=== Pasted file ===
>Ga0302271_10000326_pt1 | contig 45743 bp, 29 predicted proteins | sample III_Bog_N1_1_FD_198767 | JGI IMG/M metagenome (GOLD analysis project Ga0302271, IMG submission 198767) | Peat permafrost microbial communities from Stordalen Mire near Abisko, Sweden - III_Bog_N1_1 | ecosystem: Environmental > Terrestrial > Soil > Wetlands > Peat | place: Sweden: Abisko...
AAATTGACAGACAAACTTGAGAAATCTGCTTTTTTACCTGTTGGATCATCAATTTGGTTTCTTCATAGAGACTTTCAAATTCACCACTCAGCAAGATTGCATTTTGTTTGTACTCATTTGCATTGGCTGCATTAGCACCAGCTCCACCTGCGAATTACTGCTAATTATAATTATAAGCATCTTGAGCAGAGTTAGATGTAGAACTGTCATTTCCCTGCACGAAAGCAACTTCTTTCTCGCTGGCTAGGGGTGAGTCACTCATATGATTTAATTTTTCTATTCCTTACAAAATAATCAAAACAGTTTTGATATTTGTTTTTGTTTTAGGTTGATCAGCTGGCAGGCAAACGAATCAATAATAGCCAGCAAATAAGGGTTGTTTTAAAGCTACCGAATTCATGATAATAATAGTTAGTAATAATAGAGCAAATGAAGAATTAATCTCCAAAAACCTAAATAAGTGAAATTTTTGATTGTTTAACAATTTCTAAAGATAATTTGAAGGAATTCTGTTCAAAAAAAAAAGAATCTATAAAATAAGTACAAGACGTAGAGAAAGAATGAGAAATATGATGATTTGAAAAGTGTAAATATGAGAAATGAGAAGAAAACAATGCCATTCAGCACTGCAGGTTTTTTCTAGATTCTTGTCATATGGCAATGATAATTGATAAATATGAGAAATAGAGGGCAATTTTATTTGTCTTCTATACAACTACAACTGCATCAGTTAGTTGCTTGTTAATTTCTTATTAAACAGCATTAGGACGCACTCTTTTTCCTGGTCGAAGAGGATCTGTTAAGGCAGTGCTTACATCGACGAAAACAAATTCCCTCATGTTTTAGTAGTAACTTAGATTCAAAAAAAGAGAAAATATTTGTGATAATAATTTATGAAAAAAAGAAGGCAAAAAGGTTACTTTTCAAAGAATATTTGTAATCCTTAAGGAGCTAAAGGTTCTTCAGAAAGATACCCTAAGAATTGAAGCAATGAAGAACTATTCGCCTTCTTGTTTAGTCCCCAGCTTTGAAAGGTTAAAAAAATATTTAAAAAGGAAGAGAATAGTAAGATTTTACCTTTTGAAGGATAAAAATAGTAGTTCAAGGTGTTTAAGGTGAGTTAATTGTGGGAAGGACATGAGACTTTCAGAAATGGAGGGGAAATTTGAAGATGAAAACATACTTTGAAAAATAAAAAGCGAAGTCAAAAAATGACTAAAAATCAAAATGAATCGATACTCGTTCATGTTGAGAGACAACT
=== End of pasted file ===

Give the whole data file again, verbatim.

>Ga0302271_10000326_pt1 | contig 45743 bp, 29 predicted proteins | sample III_Bog_N1_1_FD_198767 | JGI IMG/M metagenome (GOLD analysis project Ga0302271, IMG submission 198767) | Peat permafrost microbial communities from Stordalen Mire near Abisko, Sweden - III_Bog_N1_1 | ecosystem: Environmental > Terrestrial > Soil > Wetlands > Peat | place: Sweden: Abisko...
AAATTGACAGACAAACTTGAGAAATCTGCTTTTTTACCTGTTGGATCATCAATTTGGTTTCTTCATAGAGACTTTCAAATTCACCACTCAGCAAGATTGCATTTTGTTTGTACTCATTTGCATTGGCTGCATTAGCACCAGCTCCACCTGCGAATTACTGCTAATTATAATTATAAGCATCTTGAGCAGAGTTAGATGTAGAACTGTCATTTCCCTGCACGAAAGCAACTTCTTTCTCGCTGGCTAGGGGTGAGTCACTCATATGATTTAATTTTTCTATTCCTTACAAAATAATCAAAACAGTTTTGATATTTGTTTTTGTTTTAGGTTGATCAGCTGGCAGGCAAACGAATCAATAATAGCCAGCAAATAAGGGTTGTTTTAAAGCTACCGAATTCATGATAATAATAGTTAGTAATAATAGAGCAAATGAAGAATTAATCTCCAAAAACCTAAATAAGTGAAATTTTTGATTGTTTAACAATTTCTAAAGATAATTTGAAGGAATTCTGTTCAAAAAAAAAAGAATCTATAAAATAAGTACAAGACGTAGAGAAAGAATGAGAAATATGATGATTTGAAAAGTGTAAATATGAGAAATGAGAAGAAAACAATGCCATTCAGCACTGCAGGTTTTTTCTAGATTCTTGTCATATGGCAATGATAATTGATAAATATGAGAAATAGAGGGCAATTTTATTTGTCTTCTATACAACTACAACTGCATCAGTTAGTTGCTTGTTAATTTCTTATTAAACAGCATTAGGACGCACTCTTTTTCCTGGTCGAAGAGGATCTGTTAAGGCAGTGCTTACATCGACGAAAACAAATTCCCTCATGTTTTAGTAGTAACTTAGATTCAAAAAAAGAGAAAATATTTGTGATAATAATTTATGAAAAAAAGAAGGCAAAAAGGTTACTTTTCAAAGAATATTTGTAATCCTTAAGGAGCTAAAGGTTCTTCAGAAAGATACCCTAAGAATTGAAGCAATGAAGAACTATTCGCCTTCTTGTTTAGTCCCCAGCTTTGAAAGGTTAAAAAAATATTTAAAAAGGAAGAGAATAGTAAGATTTTACCTTTTGAAGGATAAAAATAGTAGTTCAAGGTGTTTAAGGTGAGTTAATTGTGGGAAGGACATGAGACTTTCAGAAATGGAGGGGAAATTTGAAGATGAAAACATACTTTGAAAAATAAAAAGCGAAGTCAAAAAATGACTAAAAATCAAAATGAATCGATACTCGTTCATGTTGAGAGACAACT